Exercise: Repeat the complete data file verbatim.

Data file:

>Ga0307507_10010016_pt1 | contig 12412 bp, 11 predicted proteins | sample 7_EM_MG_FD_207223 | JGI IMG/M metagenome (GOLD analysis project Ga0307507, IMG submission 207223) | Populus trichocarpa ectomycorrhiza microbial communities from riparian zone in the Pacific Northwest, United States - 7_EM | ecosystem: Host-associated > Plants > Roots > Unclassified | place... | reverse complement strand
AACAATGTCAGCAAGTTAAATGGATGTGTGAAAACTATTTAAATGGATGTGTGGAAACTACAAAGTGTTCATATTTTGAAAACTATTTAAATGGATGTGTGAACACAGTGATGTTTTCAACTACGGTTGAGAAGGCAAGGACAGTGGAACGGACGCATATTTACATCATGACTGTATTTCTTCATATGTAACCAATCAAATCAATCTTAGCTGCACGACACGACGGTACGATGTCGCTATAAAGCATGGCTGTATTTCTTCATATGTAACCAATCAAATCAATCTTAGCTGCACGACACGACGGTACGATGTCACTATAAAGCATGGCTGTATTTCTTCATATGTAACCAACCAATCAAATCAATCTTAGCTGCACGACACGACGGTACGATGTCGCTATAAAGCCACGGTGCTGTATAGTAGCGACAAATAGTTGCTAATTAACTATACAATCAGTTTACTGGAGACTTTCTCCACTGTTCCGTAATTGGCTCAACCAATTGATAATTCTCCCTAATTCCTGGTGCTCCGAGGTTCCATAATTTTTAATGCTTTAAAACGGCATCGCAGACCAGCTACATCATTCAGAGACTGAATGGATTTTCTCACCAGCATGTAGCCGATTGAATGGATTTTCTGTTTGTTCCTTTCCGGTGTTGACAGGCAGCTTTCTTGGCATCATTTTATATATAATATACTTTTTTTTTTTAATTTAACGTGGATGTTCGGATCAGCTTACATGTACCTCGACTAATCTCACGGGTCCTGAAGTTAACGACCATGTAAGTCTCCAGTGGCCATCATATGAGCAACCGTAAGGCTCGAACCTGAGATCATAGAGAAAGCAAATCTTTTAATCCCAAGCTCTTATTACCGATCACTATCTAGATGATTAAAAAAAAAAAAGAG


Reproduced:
>Ga0307507_10010016_pt1 | contig 12412 bp, 11 predicted proteins | sample 7_EM_MG_FD_207223 | JGI IMG/M metagenome (GOLD analysis project Ga0307507, IMG submission 207223) | Populus trichocarpa ectomycorrhiza microbial communities from riparian zone in the Pacific Northwest, United States - 7_EM | ecosystem: Host-associated > Plants > Roots > Unclassified | place... | reverse complement strand
AACAATGTCAGCAAGTTAAATGGATGTGTGAAAACTATTTAAATGGATGTGTGGAAACTACAAAGTGTTCATATTTTGAAAACTATTTAAATGGATGTGTGAACACAGTGATGTTTTCAACTACGGTTGAGAAGGCAAGGACAGTGGAACGGACGCATATTTACATCATGACTGTATTTCTTCATATGTAACCAATCAAATCAATCTTAGCTGCACGACACGACGGTACGATGTCGCTATAAAGCATGGCTGTATTTCTTCATATGTAACCAATCAAATCAATCTTAGCTGCACGACACGACGGTACGATGTCACTATAAAGCATGGCTGTATTTCTTCATATGTAACCAACCAATCAAATCAATCTTAGCTGCACGACACGACGGTACGATGTCGCTATAAAGCCACGGTGCTGTATAGTAGCGACAAATAGTTGCTAATTAACTATACAATCAGTTTACTGGAGACTTTCTCCACTGTTCCGTAATTGGCTCAACCAATTGATAATTCTCCCTAATTCCTGGTGCTCCGAGGTTCCATAATTTTTAATGCTTTAAAACGGCATCGCAGACCAGCTACATCATTCAGAGACTGAATGGATTTTCTCACCAGCATGTAGCCGATTGAATGGATTTTCTGTTTGTTCCTTTCCGGTGTTGACAGGCAGCTTTCTTGGCATCATTTTATATATAATATACTTTTTTTTTTTAATTTAACGTGGATGTTCGGATCAGCTTACATGTACCTCGACTAATCTCACGGGTCCTGAAGTTAACGACCATGTAAGTCTCCAGTGGCCATCATATGAGCAACCGTAAGGCTCGAACCTGAGATCATAGAGAAAGCAAATCTTTTAATCCCAAGCTCTTATTACCGATCACTATCTAGATGATTAAAAAAAAAAAAGAG